To get a more complete picture on the influence of the parasite-induced host immune response following primary infection, the expression of 18 key cytokines and chemokines (5) was measured in the spleen at 21, 45, 60, and 120 days following egg infection, using qRT-PCR. Three independent experiments were carried out; each experimental group at each sampling time point included 6 animals. For one independent experiment, 48 female C57/BL6 mice aged between 8 and 10 weeks were randomly divided into two groups: the AE group (perorally infected with E. multilocularis eggs; see below) and the noninfected controls. At days 21, 45, 60, and 120 p.i., mice were euthanized in a CO2 chamber and spleens were harvested for total RNA extraction and subsequent qRT-PCR analyses. The mice with subcutaneous lesion and/or no lesion in the liver were excluded.

(ii) Experiment 2. Foxp3+ Tregs as therapy target against primary AE.

To explore the potential role of Foxp3+ Tregs in protection against primary AE, Th1/Th2-related and Treg/Th17-related cytokines, antigen-presenting cell activation, and the generation of Tregs and their functions were studied at the different disease stages in an experimental model with active or depleted Foxp3+ Tregs. DEREG (depletion of regulatory T cells) mice of the C57/BL6 background with or without DT application, all aged between 8 and 10 weeks, were used to assess whether Foxp3 could be used as a target for treatment against AE. Age- and gender-matched littermates were used for mock-infected control groups. Each group included 6 animals if not stated otherwise, and the experiment was performed with 24 mice in total (divided into 4 groups, including AE-DEREG DT+, control-DEREG DT+, AE-DEREG DT, and control-DEREG DT). In DEREG mice, a diphtheria toxin (DT) receptor together with an enhanced green fluorescent protein (eGFP) is expressed under the control of the Foxp3 promoter. Therefore, depletion of Treg cells can be achieved by appropriate DT application (36). As shown elsewhere (37), in naive DEREG mice a subset of Foxp3+ Treg cells lacking the DT receptor (DTR) and GFP expression are not affected by the treatment. All animals were bred in-house, confirmed by genotyping for GFP and DTR genes (38), and additionally monitored by daily inspection, including the assessment of the appearance of health status and putative weight loss or gain during the whole course of the experiment.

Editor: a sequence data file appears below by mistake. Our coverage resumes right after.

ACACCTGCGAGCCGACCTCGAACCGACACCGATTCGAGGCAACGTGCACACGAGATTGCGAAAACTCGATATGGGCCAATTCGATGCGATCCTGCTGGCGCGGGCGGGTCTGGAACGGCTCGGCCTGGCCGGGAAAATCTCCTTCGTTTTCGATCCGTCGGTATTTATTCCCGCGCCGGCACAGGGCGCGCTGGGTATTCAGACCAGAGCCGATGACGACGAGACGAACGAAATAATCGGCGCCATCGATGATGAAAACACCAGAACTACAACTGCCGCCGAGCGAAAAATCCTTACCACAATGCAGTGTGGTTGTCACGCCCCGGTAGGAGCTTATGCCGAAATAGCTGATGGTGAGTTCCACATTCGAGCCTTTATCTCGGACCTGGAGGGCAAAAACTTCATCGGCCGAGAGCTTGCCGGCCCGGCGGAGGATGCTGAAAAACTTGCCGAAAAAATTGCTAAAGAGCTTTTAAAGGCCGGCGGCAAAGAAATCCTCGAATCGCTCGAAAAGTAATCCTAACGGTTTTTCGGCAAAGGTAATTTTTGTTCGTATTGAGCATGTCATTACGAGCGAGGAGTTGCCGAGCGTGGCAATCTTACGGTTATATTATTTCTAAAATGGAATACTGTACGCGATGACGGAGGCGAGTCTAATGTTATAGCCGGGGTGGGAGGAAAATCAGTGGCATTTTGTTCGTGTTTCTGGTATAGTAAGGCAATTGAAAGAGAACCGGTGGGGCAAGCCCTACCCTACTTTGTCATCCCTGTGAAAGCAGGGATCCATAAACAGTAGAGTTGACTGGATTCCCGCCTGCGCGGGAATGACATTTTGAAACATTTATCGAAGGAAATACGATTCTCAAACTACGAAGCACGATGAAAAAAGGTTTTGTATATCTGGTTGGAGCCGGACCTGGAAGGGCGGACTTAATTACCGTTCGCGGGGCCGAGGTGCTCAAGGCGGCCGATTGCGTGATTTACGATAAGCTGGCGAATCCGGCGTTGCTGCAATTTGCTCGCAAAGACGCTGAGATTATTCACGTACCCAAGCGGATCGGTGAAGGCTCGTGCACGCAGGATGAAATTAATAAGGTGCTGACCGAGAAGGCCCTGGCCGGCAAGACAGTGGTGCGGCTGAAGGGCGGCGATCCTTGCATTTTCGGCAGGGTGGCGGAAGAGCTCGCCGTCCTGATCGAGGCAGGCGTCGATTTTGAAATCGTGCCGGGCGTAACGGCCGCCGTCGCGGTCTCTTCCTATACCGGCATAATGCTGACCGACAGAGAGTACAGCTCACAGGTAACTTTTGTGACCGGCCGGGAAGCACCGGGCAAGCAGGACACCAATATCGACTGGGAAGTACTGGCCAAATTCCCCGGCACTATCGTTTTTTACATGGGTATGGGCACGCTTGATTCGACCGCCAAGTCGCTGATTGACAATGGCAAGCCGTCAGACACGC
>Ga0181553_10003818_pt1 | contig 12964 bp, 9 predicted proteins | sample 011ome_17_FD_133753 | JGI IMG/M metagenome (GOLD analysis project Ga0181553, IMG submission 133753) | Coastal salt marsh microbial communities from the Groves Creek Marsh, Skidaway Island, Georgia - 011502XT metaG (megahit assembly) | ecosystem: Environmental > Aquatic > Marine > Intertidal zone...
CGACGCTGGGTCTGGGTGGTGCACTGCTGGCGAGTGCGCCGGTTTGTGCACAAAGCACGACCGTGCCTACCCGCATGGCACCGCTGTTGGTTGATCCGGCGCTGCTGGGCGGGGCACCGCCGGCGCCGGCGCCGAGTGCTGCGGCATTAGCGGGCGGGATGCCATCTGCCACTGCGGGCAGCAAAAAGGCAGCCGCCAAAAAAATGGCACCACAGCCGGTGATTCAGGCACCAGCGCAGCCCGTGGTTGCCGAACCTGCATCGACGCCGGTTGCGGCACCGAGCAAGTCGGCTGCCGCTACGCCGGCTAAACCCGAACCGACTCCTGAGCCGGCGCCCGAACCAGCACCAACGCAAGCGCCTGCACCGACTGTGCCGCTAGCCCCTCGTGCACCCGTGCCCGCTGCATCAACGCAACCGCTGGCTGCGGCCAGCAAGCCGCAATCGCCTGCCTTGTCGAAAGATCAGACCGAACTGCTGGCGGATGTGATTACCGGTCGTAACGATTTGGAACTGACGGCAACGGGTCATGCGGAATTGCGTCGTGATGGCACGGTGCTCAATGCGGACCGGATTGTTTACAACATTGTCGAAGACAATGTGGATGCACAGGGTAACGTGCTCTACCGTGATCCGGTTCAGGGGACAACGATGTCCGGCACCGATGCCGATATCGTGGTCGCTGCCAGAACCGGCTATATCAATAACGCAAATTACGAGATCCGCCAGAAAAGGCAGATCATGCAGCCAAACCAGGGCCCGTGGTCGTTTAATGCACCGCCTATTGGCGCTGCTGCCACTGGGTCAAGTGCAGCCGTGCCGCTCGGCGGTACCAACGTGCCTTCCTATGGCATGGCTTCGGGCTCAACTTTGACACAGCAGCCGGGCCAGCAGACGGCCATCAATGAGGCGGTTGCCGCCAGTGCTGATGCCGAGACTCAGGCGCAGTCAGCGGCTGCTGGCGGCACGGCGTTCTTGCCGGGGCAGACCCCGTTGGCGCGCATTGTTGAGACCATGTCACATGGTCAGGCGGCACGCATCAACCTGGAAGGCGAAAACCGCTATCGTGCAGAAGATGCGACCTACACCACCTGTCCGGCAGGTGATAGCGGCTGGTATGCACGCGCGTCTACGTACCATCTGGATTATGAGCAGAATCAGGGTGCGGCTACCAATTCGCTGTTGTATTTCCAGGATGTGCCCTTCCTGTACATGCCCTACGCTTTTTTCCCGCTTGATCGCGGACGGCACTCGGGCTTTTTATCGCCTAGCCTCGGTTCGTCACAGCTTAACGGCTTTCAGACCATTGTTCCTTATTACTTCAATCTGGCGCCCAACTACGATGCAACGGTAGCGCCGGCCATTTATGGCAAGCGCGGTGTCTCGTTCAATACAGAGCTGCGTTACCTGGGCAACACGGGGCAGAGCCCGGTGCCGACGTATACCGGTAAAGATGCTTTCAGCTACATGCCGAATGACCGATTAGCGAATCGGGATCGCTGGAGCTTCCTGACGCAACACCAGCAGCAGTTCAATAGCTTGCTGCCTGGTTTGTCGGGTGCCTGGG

Parasite and experimental infection.

E. multilocularis eggs were isolated from a naturally E. multilocularis-infected dog, which was euthanized at the Small Animal Clinic of the Vetsuisse Faculty due to a noninfectious disease. Infection with E. multilocularis was detected upon routine necropsy investigation by pathologists. To prepare the parasite eggs for subsequent infection of mice, the dog intestine was removed under appropriate safety precautions and cut into 4 pieces. After longitudinal opening of the intestinal segments, the worm-containing mucus was scraped out and put into petri dishes containing sterile water. Subsequently, the mucosal suspension was serially filtered through a 500-μm and then a 250-μm metal sieve, by concurrently disrupting the worms with an inversed 2-ml syringe top. This suspension was further filtered through a 105-μm nylon sieve. The eggs were then washed by repeated sedimentation (1 × g, 30 min, room temperature) in sterile water containing 1% penicillin-streptomycin and stored in the same solution at 4°C. For primary infection of mice, animals received approximately 400 eggs suspended in 100 μl sterile water by peroral gavage. Control mice (mock infection) received 100 μl water only. All animal infections were performed in a biosafety level 3 unit (permit no. A990006/3).

Treg cell depletion.